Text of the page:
SMEs powerless on climate change

SMEs powerless on climate change
The majority of Australia’s small and medium businesses want to take action on climate change, but feel powerless because they do not know how to, according to a new survey.
The AFS SME Sustainability Index, a quarterly survey of Australian small and medium enterprises (SMEs), conducted by AFS in conjunction with Net Balance, found that of the 800 SMEs interviewed, 66 percent want to take action on climate change, but don’t know how.
As part of the survey, owners, general managers, chief executives and financial officers of 800 businesses employing five to 200 people in over 14 industries were interviewed to gauge their views on climate change and sustainability practices within their own business.
Despite three-quarters of SMEs believing they are environmentally friendly, the survey shows that they are actually doing little to reduce their carbon footprint, from lack of knowledge.
AFS executive chairman Drew Le Grand said that businesses want to take action but there is a shortage of guidance from industry groups and government.
“For many SMEs reducing their paper, water and energy use and cutting their waste, is lowering costs and benefiting their bottom line, but more complex activities could boost their profits even more and have a greater impact on climate change,” he said.

The majority of Australia’s small and medium businesses want to take action on climate change, but feel powerless because they do not know how to, according to a new survey.

The AFS SME Sustainability Index, a quarterly survey of Australian small and medium enterprises (SMEs), conducted by AFS in conjunction with Net Balance, found that of the 800 SMEs interviewed, 66 percent want to take action on climate change, but don’t know how.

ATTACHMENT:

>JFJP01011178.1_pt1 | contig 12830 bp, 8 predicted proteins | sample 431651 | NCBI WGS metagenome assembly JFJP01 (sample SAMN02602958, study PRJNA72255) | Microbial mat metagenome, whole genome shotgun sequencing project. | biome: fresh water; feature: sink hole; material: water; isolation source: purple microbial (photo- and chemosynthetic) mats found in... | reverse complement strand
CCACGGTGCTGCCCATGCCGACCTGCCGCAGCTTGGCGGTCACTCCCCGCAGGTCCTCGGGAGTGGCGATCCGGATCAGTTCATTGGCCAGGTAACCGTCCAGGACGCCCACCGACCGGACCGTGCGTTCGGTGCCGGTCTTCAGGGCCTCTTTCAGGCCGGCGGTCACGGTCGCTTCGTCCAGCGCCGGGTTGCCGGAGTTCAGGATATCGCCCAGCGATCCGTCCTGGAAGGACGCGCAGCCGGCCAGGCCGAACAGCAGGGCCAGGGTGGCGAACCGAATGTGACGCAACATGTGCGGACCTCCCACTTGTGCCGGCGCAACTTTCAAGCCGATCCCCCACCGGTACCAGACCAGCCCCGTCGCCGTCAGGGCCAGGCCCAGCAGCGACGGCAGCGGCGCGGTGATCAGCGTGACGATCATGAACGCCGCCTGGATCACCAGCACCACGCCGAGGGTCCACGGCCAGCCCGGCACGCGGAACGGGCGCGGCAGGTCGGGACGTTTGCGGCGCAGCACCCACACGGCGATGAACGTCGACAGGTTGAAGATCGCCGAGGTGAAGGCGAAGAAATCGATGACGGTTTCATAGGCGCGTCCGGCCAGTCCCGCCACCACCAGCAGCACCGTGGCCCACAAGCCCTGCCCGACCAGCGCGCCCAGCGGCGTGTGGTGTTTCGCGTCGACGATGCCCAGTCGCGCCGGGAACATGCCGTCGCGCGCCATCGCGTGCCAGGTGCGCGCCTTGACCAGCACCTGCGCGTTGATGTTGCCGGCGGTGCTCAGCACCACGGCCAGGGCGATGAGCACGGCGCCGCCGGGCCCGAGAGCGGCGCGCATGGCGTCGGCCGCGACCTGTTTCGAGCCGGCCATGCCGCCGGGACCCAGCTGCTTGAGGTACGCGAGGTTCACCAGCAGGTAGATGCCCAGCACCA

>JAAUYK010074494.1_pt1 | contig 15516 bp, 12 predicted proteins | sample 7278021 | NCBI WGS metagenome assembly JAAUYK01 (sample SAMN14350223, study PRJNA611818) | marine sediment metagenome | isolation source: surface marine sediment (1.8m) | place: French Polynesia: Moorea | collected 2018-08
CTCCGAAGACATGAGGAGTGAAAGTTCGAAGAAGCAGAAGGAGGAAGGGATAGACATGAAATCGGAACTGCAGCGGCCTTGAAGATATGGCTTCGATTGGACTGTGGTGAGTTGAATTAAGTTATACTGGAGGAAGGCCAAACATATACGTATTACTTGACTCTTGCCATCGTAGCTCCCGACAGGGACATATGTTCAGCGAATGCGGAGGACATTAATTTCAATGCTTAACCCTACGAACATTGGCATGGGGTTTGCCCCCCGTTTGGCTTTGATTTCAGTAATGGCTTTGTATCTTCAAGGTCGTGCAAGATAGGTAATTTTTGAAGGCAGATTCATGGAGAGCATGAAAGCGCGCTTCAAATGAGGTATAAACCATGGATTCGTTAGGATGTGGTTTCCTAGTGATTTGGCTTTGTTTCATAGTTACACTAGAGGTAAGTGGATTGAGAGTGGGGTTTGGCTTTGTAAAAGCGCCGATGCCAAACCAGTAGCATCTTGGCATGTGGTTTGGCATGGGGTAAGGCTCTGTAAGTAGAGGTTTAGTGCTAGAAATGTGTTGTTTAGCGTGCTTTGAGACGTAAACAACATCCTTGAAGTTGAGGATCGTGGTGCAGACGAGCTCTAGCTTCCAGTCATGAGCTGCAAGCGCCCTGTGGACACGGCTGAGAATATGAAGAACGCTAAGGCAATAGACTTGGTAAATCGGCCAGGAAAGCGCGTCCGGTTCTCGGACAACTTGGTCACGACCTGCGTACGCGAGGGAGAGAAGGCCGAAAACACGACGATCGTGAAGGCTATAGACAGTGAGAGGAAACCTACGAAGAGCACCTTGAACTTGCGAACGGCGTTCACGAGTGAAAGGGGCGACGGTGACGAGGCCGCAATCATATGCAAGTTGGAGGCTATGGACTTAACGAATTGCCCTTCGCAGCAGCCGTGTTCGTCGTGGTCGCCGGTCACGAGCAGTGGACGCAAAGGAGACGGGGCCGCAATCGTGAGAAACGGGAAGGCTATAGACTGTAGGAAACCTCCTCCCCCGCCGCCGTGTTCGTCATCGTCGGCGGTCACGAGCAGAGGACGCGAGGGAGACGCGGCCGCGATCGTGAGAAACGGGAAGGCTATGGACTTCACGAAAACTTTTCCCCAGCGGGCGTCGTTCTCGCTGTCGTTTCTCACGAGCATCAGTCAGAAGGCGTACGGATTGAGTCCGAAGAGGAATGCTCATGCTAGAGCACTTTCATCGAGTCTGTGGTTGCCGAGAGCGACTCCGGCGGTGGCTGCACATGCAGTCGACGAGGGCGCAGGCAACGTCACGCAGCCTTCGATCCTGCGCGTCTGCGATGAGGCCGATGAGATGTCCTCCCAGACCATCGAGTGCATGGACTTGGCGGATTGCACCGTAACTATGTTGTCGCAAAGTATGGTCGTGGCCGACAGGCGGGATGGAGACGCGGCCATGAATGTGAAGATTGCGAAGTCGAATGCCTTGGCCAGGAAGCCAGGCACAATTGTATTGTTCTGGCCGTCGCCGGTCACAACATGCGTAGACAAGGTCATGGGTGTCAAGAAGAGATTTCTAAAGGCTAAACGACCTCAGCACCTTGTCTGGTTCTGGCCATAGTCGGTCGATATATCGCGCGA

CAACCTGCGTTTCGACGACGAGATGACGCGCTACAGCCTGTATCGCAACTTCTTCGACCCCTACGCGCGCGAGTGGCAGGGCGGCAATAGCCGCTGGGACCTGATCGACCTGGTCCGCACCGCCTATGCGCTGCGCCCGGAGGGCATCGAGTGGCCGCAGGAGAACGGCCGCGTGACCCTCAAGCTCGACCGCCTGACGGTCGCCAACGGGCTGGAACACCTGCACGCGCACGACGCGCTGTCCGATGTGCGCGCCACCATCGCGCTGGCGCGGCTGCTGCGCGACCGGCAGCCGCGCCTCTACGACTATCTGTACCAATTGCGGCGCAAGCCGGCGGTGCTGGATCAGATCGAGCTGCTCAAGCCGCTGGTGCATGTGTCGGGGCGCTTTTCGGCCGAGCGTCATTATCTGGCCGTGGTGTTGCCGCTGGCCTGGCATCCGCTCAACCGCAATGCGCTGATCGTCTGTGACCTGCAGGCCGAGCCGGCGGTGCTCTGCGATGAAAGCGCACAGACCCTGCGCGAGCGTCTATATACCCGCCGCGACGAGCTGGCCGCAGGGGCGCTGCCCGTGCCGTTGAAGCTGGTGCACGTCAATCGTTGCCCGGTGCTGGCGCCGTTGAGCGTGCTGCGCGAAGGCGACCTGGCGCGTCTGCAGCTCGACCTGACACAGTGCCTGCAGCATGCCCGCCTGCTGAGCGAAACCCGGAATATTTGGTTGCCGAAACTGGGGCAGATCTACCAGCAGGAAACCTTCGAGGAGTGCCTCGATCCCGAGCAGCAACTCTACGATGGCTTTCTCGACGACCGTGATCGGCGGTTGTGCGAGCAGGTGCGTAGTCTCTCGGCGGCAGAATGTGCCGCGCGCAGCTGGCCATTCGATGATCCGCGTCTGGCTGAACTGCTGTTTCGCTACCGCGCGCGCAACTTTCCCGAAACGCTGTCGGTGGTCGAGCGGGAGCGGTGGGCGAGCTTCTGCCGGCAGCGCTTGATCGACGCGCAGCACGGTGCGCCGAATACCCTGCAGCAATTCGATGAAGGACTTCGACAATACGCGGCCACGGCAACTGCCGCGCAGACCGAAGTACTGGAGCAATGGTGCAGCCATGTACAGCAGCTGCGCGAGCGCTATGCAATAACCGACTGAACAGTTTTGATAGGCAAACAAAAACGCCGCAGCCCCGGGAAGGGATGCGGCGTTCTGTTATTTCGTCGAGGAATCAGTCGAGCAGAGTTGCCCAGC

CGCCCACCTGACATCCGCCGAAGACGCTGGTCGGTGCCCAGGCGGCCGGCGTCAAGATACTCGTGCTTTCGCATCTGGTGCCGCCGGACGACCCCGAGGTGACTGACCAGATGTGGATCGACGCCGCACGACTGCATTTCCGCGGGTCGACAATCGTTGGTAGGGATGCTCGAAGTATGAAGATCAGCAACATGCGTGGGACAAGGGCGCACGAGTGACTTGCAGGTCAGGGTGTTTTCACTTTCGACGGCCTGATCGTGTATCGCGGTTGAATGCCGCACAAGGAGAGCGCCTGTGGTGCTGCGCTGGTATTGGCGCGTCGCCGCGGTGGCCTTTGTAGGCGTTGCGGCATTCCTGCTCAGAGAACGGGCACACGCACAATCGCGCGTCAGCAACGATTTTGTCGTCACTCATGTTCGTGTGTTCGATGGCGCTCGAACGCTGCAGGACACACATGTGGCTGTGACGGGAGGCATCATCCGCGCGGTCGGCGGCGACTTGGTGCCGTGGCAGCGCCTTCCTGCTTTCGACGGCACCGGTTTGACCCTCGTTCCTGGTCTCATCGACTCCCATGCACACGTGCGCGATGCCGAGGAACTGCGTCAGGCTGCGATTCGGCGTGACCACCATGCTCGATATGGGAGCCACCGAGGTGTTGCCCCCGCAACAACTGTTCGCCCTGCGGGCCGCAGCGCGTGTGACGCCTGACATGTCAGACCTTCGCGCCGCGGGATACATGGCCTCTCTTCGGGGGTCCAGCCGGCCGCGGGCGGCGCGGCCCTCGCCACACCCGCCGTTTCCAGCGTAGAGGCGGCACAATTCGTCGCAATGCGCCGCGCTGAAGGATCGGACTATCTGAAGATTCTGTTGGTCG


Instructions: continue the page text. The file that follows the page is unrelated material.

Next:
As part of the survey, owners, general managers, chief executives and financial officers of 800 businesses employing five to 200 people in over 14 industries were interviewed to gauge their views on climate change and sustainability practices within their own business.

Despite three-quarters of SMEs believing they are environmentally friendly, the survey shows that they are actually doing little to reduce their carbon footprint.

AFS executive chairman Drew Le Grand said that businesses want to take action but there is a shortage of guidance from industry groups and government.

“For many SMEs reducing their paper, water and energy use and cutting their waste, is lowering costs and benefiting their bottom line, but more complex activities could boost their profits even more and have a greater impact on climate change,” he said.

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